"Manson had been trying to get in touch with me to play me some more music," he told Rolling Stone in 1974. "He found out where I lived in Malibu. So he went to my house but I wasn't home. He took a telescope off the sun deck to show it to my friend Jakobsen so Gregg would give him my number. Manson knew where I lived. He knew I didn't live in Bel Air. Gregg didn't bother to tell me that until almost a year later. The police didn't bother to tell me that. For nine months they had me thinking those people got killed because I couldn't be found. My guilt was monumental. I felt, 'Why couldn't it have been me? How much easier it would have been.'Terry Melcher was a changed man. He was constantly in therapy. He hired bodyguards. He slept with a double-barreled shotgun in his bed. He began recording songs, but a 1972 motorcycle crash broke two legs and sent him further into hiding. It was two more years before the album was finished.
On the front cover Melcher wears a white suit over a white turtleneck and sports a handlebar mustache. On the back cover he poses with his new bride. Set to carefully polished country-rock (the contrite hedonist’s music of choice), the songs satirize L.A.’s affairs with psychoanalysis, yoga and vegetarianism while celebrating Beverly Hills lassitude (“Dinner and some drinks at the Luau / Sunday brunch at Nate & Al’s / Roll on by the Daisy / Watch old Eddie take some bows”). It all seems like a joke, if you're not listening carefully.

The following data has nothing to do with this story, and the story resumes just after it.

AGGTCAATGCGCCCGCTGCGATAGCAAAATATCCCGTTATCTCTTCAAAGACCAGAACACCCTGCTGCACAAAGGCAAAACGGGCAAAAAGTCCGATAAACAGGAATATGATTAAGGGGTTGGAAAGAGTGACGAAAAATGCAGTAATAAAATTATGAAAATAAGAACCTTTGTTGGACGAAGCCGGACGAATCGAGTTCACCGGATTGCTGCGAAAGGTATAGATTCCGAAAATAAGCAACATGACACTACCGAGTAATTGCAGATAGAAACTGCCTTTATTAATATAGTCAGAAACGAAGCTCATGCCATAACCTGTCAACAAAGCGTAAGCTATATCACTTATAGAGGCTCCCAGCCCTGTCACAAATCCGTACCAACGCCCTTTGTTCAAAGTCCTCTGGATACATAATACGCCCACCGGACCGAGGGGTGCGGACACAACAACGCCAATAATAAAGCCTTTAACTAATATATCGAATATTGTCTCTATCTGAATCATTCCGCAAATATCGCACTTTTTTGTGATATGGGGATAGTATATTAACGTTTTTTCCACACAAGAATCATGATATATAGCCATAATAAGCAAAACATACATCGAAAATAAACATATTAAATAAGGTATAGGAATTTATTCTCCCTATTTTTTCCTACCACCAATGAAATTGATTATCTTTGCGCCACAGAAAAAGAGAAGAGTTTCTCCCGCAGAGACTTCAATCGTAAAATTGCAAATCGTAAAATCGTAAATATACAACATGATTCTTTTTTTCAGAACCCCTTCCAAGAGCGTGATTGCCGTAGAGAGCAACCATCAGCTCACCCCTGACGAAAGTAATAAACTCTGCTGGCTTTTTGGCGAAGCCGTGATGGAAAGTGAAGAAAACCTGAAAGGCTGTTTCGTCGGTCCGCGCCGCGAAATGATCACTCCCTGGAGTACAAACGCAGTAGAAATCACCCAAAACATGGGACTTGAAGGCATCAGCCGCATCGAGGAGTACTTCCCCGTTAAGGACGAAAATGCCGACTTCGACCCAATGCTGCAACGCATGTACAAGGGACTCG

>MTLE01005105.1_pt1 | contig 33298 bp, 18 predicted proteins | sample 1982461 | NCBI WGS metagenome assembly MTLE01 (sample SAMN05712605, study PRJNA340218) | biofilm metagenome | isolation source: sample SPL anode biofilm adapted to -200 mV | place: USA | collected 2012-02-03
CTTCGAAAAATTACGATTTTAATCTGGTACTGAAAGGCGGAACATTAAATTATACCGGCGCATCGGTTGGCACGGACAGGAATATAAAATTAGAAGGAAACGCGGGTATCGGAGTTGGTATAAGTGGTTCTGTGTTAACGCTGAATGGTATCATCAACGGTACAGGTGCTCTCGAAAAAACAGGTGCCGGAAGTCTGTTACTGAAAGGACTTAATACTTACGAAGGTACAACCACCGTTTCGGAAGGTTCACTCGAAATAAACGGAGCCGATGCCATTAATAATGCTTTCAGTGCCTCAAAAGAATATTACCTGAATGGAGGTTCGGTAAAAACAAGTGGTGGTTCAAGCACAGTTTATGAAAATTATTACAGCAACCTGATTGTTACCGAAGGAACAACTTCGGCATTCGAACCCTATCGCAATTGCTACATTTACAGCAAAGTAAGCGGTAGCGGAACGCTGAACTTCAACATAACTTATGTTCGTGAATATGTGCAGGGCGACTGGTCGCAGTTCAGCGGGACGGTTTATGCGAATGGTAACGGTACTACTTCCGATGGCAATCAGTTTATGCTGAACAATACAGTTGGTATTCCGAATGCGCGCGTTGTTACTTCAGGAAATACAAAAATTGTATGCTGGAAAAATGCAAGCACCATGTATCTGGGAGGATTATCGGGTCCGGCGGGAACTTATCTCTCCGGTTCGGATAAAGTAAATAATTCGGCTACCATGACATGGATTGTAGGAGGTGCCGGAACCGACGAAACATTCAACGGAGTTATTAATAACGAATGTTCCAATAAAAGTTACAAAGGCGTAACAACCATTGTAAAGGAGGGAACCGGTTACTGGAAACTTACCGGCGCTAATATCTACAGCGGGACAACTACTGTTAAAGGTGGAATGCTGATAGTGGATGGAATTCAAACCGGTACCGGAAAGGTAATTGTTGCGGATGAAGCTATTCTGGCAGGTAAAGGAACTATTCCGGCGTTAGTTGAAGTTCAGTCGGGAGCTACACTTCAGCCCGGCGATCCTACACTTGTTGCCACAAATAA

The question that opens the album—“Where were you last Friday night?"—had been posed to Squeaky Fromme, four years earlier. (Her response? “There’s no such thing as time.”) Covering Bob Dylan's "4th Time Around," Melcher's emphasis on the words “Everybody must give back for something they get” is a regretful corrective to “Safe in My Garden"; the words he chooses to omit are “She screamed ‘til her face got so red / Then she fell on the floor.” His version of Jackson Browne’s “These Days” hints at the struggles from which Melcher was emerging—his voice fighting to shake off years of enervating privilege and medicated torpor. The barking dogs and begging for mercy in “Stagger Lee” take on new meaning, and—can this be?—it sounds like he’s yelling “shoulda taken me” on the fadeout.
Terry Melcher sold disappointingly; sole follow-up Royal Flush even worse. He and his wife filed for divorce in 1975, reconciled, filed again in 1976, reconciled, and finally finalized their split in 1977. He gave up on a solo career, and focused on producing and collaborating. He tried to lure Brian Wilson back into the studio; when that failed, he recorded a single with Dean Paul Martin, Tony Martin Jr., and Desi Arnaz Jr., under the name "Beverly Hills Blues Band." Later, Melcher ran the Cypress Inn with his mother, quietly worked on advertising campaigns, and raised money for the Doris Day Animal Foundation. In 1988 he co-wrote (with, among others, John Phillips) the Beach Boys’ hit “Kokomo,” which battled the Manson connection for space in his obituary headlines. Of course, the cognoscenti were disgusted that “Kokomo”—sung by Mike Love, no less!—should stand as a capping achievement. But after all this, who can begrudge Terry Melcher his wish to “get away from it all”?